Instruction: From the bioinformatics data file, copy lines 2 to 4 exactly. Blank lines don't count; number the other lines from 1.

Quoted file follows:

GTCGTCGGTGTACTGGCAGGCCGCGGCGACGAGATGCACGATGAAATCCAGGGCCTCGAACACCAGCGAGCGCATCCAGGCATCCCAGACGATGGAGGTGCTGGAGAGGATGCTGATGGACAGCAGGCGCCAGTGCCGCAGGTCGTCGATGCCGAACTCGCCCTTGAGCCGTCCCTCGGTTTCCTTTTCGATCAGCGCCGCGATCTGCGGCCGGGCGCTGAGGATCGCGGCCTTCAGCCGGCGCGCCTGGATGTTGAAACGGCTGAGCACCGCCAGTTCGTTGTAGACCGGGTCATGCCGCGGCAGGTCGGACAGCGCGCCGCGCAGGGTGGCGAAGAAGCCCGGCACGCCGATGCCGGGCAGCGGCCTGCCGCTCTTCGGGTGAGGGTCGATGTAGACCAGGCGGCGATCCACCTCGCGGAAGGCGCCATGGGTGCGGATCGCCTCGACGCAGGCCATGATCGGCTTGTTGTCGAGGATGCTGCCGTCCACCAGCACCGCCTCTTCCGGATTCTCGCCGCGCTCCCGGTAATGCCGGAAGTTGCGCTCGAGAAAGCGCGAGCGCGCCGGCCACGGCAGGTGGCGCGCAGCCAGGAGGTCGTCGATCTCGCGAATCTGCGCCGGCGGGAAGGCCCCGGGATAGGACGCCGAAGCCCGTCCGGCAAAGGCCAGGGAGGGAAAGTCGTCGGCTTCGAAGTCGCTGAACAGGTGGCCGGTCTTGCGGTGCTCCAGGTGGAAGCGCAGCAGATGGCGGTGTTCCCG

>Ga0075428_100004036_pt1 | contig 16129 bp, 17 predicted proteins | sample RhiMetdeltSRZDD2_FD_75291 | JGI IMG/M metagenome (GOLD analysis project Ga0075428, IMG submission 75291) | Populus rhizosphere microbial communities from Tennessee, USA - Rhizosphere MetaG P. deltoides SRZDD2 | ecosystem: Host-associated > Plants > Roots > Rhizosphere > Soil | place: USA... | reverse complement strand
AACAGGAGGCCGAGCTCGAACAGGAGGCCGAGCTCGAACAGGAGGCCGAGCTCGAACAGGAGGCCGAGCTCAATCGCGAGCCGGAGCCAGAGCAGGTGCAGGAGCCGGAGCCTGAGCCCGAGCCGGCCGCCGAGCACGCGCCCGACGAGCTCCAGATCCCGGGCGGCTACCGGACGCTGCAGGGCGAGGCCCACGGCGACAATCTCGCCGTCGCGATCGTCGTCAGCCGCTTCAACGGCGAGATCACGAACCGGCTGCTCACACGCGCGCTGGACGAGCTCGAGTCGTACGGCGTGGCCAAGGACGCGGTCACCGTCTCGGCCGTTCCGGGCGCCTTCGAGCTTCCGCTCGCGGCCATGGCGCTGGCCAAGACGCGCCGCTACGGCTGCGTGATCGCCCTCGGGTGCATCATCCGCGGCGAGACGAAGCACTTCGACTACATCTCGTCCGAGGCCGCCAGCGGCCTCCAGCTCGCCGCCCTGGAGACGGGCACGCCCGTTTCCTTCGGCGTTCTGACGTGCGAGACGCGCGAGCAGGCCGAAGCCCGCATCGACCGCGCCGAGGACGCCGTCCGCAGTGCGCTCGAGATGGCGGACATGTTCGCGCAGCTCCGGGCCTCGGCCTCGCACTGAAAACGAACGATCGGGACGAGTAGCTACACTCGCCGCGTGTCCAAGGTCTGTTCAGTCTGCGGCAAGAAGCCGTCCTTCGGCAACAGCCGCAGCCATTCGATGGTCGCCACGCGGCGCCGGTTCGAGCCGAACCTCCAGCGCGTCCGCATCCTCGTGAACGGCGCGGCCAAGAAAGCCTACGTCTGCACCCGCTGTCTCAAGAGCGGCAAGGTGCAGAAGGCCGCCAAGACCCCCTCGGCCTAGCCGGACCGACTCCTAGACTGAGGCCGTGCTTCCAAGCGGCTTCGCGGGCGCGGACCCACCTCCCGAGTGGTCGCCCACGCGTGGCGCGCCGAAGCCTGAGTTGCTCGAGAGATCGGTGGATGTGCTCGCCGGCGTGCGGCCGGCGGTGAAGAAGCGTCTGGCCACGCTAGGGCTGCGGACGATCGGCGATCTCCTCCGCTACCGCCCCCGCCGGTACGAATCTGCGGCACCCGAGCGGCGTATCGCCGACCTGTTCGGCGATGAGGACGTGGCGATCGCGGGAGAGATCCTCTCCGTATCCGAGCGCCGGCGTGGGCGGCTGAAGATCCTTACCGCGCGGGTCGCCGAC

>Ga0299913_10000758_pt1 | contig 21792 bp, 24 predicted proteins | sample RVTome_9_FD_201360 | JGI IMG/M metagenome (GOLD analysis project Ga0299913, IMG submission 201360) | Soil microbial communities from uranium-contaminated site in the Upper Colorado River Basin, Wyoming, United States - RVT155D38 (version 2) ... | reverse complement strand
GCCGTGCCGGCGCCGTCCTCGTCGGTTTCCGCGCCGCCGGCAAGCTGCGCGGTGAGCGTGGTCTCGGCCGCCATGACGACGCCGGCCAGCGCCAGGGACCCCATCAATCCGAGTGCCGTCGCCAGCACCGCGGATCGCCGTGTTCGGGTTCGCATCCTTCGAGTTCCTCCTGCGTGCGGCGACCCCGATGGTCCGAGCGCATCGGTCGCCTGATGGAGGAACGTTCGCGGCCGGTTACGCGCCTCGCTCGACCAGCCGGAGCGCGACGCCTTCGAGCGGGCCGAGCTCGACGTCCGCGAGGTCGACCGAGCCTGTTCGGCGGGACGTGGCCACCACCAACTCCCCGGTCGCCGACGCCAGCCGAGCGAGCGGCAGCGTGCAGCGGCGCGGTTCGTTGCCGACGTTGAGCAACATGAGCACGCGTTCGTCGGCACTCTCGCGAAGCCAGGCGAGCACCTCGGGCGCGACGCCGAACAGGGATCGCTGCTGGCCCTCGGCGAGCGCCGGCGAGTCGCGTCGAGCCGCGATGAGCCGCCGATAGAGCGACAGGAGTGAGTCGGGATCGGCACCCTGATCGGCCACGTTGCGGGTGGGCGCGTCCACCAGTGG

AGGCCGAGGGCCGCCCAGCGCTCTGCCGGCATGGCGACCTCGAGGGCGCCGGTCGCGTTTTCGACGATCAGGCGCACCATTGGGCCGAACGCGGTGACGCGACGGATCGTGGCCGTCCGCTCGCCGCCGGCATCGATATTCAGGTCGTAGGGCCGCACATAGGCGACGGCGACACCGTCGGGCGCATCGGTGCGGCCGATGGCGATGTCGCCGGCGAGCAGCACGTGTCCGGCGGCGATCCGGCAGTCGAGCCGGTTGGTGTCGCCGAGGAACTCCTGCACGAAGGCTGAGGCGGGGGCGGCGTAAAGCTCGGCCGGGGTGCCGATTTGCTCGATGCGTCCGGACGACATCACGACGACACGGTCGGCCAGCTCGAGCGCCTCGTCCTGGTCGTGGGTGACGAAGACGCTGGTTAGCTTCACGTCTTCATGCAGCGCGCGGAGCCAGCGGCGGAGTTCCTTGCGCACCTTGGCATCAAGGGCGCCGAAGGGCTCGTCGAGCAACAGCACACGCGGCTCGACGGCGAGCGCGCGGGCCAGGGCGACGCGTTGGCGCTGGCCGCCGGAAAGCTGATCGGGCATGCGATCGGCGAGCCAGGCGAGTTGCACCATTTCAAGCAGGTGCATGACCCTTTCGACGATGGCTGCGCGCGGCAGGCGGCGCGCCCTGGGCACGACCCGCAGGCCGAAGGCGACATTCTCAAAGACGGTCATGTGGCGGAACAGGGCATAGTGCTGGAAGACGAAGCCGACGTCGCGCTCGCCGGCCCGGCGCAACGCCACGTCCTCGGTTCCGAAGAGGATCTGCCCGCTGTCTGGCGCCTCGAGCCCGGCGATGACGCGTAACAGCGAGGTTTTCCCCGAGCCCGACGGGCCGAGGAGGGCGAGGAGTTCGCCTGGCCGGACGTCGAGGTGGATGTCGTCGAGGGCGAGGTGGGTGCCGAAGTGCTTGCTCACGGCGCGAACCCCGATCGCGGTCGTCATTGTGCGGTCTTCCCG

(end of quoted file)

>Ga0075428_100004036_pt1 | contig 16129 bp, 17 predicted proteins | sample RhiMetdeltSRZDD2_FD_75291 | JGI IMG/M metagenome (GOLD analysis project Ga0075428, IMG submission 75291) | Populus rhizosphere microbial communities from Tennessee, USA - Rhizosphere MetaG P. deltoides SRZDD2 | ecosystem: Host-associated > Plants > Roots > Rhizosphere > Soil | place: USA... | reverse complement strand
AACAGGAGGCCGAGCTCGAACAGGAGGCCGAGCTCGAACAGGAGGCCGAGCTCGAACAGGAGGCCGAGCTCAATCGCGAGCCGGAGCCAGAGCAGGTGCAGGAGCCGGAGCCTGAGCCCGAGCCGGCCGCCGAGCACGCGCCCGACGAGCTCCAGATCCCGGGCGGCTACCGGACGCTGCAGGGCGAGGCCCACGGCGACAATCTCGCCGTCGCGATCGTCGTCAGCCGCTTCAACGGCGAGATCACGAACCGGCTGCTCACACGCGCGCTGGACGAGCTCGAGTCGTACGGCGTGGCCAAGGACGCGGTCACCGTCTCGGCCGTTCCGGGCGCCTTCGAGCTTCCGCTCGCGGCCATGGCGCTGGCCAAGACGCGCCGCTACGGCTGCGTGATCGCCCTCGGGTGCATCATCCGCGGCGAGACGAAGCACTTCGACTACATCTCGTCCGAGGCCGCCAGCGGCCTCCAGCTCGCCGCCCTGGAGACGGGCACGCCCGTTTCCTTCGGCGTTCTGACGTGCGAGACGCGCGAGCAGGCCGAAGCCCGCATCGACCGCGCCGAGGACGCCGTCCGCAGTGCGCTCGAGATGGCGGACATGTTCGCGCAGCTCCGGGCCTCGGCCTCGCACTGAAAACGAACGATCGGGACGAGTAGCTACACTCGCCGCGTGTCCAAGGTCTGTTCAGTCTGCGGCAAGAAGCCGTCCTTCGGCAACAGCCGCAGCCATTCGATGGTCGCCACGCGGCGCCGGTTCGAGCCGAACCTCCAGCGCGTCCGCATCCTCGTGAACGGCGCGGCCAAGAAAGCCTACGTCTGCACCCGCTGTCTCAAGAGCGGCAAGGTGCAGAAGGCCGCCAAGACCCCCTCGGCCTAGCCGGACCGACTCCTAGACTGAGGCCGTGCTTCCAAGCGGCTTCGCGGGCGCGGACCCACCTCCCGAGTGGTCGCCCACGCGTGGCGCGCCGAAGCCTGAGTTGCTCGAGAGATCGGTGGATGTGCTCGCCGGCGTGCGGCCGGCGGTGAAGAAGCGTCTGGCCACGCTAGGGCTGCGGACGATCGGCGATCTCCTCCGCTACCGCCCCCGCCGGTACGAATCTGCGGCACCCGAGCGGCGTATCGCCGACCTGTTCGGCGATGAGGACGTGGCGATCGCGGGAGAGATCCTCTCCGTATCCGAGCGCCGGCGTGGGCGGCTGAAGATCCTTACCGCGCGGGTCGCCGAC

>Ga0299913_10000758_pt1 | contig 21792 bp, 24 predicted proteins | sample RVTome_9_FD_201360 | JGI IMG/M metagenome (GOLD analysis project Ga0299913, IMG submission 201360) | Soil microbial communities from uranium-contaminated site in the Upper Colorado River Basin, Wyoming, United States - RVT155D38 (version 2) ... | reverse complement strand